Here's a novel idea: do something with the match-3 genre that's fun and interesting! Cave Quest from MD Studio combines a number of familiar puzzle concepts with a smattering of hidden object and adventure scenes. It's all laced together with a shoestring storyline that keeps you moving from one area to the next, solving simple inventory puzzles and swapping tiles like nobody's business. It's something fresh and interesting to try out, especially if you've been around the match-3 block a few times!
Isabella's family loves to explore, but when her parents fail to return from an expedition, she gets worried. Heading off into the snowy hills, she realizes they haven't been seen for a long time, and even worse, her brother is missing as well! Seeking help from the natives, Isabella learns of a castle hidden deep within the mountains rumored to be guarded by evil spirits. With little more to go on than ancient legend, she and her friend Mike head out on an adventure through the blizzard, digging deep into the caverns beneath the wintry hills.
Cave Quest flips back and forth between short hidden object scenes and slightly longer match-3 rounds, each relating directly to each other and the task at hand. For example, you'll start by clearing a path on a puzzle board so your explorers can pass through a cave. Once outside, you'll discover a new use for that pick you found: removing ice from a staircase. You can't clear the steps without completing another puzzle sequence, however, only this time you'll be matching tiles to remove ice blocks from the grid. Complete this and you'll go back to adventure mode, moving from area to area via the map, finding a few hidden objects in one scene and talking to important characters in another.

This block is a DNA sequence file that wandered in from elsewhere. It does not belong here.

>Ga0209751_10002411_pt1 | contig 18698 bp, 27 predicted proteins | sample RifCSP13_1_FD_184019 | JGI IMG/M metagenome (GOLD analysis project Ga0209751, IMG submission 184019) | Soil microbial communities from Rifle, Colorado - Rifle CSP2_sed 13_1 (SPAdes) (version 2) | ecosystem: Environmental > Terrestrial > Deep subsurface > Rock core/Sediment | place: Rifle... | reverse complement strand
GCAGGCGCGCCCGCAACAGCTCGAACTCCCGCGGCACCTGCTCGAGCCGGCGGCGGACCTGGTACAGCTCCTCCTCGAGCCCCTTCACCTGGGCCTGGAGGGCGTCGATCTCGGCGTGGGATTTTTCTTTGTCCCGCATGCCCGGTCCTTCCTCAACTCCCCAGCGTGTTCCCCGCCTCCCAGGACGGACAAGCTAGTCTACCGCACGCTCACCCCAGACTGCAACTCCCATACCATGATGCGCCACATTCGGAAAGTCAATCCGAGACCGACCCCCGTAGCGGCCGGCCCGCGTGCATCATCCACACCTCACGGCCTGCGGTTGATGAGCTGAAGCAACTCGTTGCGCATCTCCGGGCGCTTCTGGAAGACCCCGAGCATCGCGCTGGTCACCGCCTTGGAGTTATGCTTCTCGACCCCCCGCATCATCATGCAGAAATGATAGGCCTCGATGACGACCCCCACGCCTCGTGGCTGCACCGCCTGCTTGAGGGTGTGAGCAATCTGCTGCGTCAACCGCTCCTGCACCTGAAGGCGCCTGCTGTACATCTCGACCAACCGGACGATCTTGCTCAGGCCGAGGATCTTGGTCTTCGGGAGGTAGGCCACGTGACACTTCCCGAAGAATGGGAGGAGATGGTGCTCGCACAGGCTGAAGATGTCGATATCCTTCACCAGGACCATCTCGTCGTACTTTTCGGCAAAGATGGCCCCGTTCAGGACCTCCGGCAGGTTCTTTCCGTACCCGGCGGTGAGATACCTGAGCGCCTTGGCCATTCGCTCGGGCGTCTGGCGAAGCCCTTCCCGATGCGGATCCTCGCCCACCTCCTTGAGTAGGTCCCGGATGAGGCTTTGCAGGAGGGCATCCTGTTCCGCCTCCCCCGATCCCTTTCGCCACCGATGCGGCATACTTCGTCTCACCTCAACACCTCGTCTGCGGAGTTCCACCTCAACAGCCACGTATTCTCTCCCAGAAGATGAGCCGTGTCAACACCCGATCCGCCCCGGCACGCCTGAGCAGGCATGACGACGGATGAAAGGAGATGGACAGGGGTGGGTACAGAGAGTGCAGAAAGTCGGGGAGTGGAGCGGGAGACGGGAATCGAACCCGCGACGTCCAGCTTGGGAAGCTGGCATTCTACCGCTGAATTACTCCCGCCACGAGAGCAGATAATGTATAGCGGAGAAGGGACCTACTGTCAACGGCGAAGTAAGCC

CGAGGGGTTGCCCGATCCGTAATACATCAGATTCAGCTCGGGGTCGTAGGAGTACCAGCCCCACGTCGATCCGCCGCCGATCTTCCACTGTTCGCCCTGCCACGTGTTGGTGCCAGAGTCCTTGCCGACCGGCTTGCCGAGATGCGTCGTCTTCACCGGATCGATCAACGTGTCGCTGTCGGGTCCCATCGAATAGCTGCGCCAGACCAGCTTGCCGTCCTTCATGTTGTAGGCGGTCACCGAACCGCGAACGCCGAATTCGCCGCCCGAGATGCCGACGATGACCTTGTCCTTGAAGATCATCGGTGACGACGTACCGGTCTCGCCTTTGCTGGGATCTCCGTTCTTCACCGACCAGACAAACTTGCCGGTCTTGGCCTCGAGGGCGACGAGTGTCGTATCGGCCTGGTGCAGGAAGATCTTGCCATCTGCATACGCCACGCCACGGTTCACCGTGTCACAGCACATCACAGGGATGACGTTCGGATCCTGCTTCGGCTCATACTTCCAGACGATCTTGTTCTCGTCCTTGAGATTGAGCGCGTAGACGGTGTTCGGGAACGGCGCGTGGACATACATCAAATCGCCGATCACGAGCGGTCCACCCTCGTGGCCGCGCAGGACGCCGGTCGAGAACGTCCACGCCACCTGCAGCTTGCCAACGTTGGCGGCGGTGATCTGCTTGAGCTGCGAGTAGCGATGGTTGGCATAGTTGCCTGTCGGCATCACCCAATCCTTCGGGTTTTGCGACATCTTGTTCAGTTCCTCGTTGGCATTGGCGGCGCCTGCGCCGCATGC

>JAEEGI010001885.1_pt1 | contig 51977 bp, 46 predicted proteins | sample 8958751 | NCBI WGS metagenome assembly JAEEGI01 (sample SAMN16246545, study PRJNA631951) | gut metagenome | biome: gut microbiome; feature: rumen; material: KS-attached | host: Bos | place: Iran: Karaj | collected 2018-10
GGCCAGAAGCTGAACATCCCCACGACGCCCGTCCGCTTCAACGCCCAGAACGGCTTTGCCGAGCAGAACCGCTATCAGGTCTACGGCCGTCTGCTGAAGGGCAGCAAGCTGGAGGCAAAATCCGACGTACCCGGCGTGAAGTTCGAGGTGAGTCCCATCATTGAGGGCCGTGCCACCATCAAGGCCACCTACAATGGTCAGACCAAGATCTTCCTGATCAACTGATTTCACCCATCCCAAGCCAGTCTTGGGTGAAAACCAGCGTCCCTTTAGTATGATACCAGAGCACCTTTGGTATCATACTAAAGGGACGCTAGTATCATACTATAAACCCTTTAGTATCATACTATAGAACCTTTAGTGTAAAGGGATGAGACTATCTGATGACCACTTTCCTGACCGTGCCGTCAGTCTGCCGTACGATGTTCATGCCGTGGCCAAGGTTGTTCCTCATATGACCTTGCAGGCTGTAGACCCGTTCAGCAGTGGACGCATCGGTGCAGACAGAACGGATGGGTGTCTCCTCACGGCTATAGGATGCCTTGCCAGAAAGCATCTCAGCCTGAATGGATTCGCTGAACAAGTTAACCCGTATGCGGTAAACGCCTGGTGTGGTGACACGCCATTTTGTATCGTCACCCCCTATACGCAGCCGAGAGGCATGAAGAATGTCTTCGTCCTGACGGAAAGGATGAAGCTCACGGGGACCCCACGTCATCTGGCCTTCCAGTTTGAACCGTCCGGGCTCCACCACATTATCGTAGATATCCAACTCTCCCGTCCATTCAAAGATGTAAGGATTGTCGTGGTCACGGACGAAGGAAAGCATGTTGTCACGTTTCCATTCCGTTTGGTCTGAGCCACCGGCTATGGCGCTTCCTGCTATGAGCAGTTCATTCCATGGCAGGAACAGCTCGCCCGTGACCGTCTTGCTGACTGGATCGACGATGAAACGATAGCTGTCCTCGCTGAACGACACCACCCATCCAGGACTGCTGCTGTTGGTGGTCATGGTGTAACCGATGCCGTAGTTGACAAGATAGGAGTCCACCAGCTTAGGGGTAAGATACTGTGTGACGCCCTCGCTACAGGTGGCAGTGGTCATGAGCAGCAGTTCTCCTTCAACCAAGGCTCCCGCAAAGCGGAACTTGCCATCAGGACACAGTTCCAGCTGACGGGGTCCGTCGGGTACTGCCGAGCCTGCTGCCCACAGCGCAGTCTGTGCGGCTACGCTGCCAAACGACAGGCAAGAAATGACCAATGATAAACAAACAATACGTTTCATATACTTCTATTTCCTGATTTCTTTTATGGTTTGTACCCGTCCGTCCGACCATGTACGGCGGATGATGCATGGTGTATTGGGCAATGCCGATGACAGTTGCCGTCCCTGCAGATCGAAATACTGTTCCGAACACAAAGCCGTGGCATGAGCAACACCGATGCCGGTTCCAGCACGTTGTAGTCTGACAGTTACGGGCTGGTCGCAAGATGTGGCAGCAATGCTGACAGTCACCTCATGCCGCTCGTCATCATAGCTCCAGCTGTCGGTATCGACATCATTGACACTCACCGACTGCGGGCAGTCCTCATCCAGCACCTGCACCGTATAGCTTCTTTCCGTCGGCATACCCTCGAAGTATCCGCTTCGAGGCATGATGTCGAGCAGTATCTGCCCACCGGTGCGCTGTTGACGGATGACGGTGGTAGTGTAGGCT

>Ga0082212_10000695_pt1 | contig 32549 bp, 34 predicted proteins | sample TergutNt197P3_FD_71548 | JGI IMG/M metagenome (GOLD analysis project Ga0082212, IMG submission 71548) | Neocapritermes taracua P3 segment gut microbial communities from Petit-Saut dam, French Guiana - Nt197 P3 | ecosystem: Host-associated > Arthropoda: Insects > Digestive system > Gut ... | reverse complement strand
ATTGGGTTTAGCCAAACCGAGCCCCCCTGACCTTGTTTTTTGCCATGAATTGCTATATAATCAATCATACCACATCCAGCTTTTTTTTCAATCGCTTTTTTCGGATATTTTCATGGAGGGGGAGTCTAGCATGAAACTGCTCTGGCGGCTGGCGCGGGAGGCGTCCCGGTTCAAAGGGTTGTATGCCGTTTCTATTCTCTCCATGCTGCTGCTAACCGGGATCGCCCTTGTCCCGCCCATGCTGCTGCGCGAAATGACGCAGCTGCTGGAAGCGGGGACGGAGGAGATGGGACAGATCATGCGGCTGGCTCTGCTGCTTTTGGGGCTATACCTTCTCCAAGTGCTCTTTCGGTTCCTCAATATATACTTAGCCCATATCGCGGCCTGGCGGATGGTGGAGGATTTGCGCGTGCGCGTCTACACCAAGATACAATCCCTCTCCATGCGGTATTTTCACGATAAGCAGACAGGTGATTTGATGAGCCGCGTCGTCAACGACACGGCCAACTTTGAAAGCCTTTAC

The variety of match-3 games in Cave Quest is impressive, and each one only last a minute or two, so you never feel bogged down by any single game. The hidden object scenes are short and very easy, requiring you to find just a few items that are rarely well-hidden. A hint button is almost always available in case you get stuck, but the characters in the game tend to spell things out for you, so that rarely becomes a concern.
Analysis: Just when you think every possible genre hybrid has been done, one more combination pops on the radar. Cave Quest's blend of hidden object and puzzle games has been done before, but never as successfully as this. The casual design keeps you moving between scenes at a quick pace, making sure your brain is engaged at each task at hand. You're never really challenged by any of the puzzles, unfortunately, but somehow you're always compelled to keep playing, just to see what's around the next corner.
The best part of Cave Quest is how in integrates some light RPG elements into the mix. There are battles with monsters where you must take turns matching tiles to deal damage. They're easy, no-frills battles, but when you first encounter them you'll be pleasantly surprised! There's even a merchant that sells power-ups for use in the matching portions of the game, something you rarely see in a puzzle game of this nature.
Strangely enough, the visuals in Cave Quest look quite good. The colors seem a bit surreal at first, but once you see things in motion, especially tiles hopping in 3D during the puzzle modes, you'll realize just how crisp and clean everything looks.
The story is basic at best and not very original, though you really don't mind once you get in to the swing of things. The dialogue is similarly hokey, with awkward lines and stretches of text that are little more than exposition. Again, this isn't meant to be a moving game filled with emotional content, so all story elements are there simply to move you from puzzle scene to hidden object scene.
It comes across as somewhat awkward from time to time, but Cave Quest displays some solid design with an intriguing combination of genres. There's a lot of variety, the visuals are excellent, and the story, while thin, is admittedly pretty entertaining. Play it when you're ready for a match-3 game that does more than ask you to swap a tile or two.